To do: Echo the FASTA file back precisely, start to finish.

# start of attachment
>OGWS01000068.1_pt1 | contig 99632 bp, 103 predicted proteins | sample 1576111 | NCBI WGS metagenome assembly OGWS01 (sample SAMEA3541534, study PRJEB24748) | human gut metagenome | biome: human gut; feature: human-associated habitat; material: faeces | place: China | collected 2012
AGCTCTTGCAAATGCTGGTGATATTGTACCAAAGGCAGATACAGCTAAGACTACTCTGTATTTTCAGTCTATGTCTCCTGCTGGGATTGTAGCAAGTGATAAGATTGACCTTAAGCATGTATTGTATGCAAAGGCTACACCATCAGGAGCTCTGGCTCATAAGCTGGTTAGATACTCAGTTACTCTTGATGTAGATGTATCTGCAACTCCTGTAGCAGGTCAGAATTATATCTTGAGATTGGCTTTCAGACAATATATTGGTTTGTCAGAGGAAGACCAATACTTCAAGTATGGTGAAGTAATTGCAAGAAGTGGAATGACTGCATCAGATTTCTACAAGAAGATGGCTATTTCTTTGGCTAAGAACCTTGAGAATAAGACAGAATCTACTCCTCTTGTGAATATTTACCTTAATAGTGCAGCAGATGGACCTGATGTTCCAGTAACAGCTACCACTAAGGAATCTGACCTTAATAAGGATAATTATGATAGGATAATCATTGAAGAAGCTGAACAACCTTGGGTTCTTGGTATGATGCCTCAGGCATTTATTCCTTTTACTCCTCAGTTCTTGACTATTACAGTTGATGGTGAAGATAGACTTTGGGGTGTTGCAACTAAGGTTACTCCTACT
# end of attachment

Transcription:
>OGWS01000068.1_pt1 | contig 99632 bp, 103 predicted proteins | sample 1576111 | NCBI WGS metagenome assembly OGWS01 (sample SAMEA3541534, study PRJEB24748) | human gut metagenome | biome: human gut; feature: human-associated habitat; material: faeces | place: China | collected 2012
AGCTCTTGCAAATGCTGGTGATATTGTACCAAAGGCAGATACAGCTAAGACTACTCTGTATTTTCAGTCTATGTCTCCTGCTGGGATTGTAGCAAGTGATAAGATTGACCTTAAGCATGTATTGTATGCAAAGGCTACACCATCAGGAGCTCTGGCTCATAAGCTGGTTAGATACTCAGTTACTCTTGATGTAGATGTATCTGCAACTCCTGTAGCAGGTCAGAATTATATCTTGAGATTGGCTTTCAGACAATATATTGGTTTGTCAGAGGAAGACCAATACTTCAAGTATGGTGAAGTAATTGCAAGAAGTGGAATGACTGCATCAGATTTCTACAAGAAGATGGCTATTTCTTTGGCTAAGAACCTTGAGAATAAGACAGAATCTACTCCTCTTGTGAATATTTACCTTAATAGTGCAGCAGATGGACCTGATGTTCCAGTAACAGCTACCACTAAGGAATCTGACCTTAATAAGGATAATTATGATAGGATAATCATTGAAGAAGCTGAACAACCTTGGGTTCTTGGTATGATGCCTCAGGCATTTATTCCTTTTACTCCTCAGTTCTTGACTATTACAGTTGATGGTGAAGATAGACTTTGGGGTGTTGCAACTAAGGTTACTCCTACT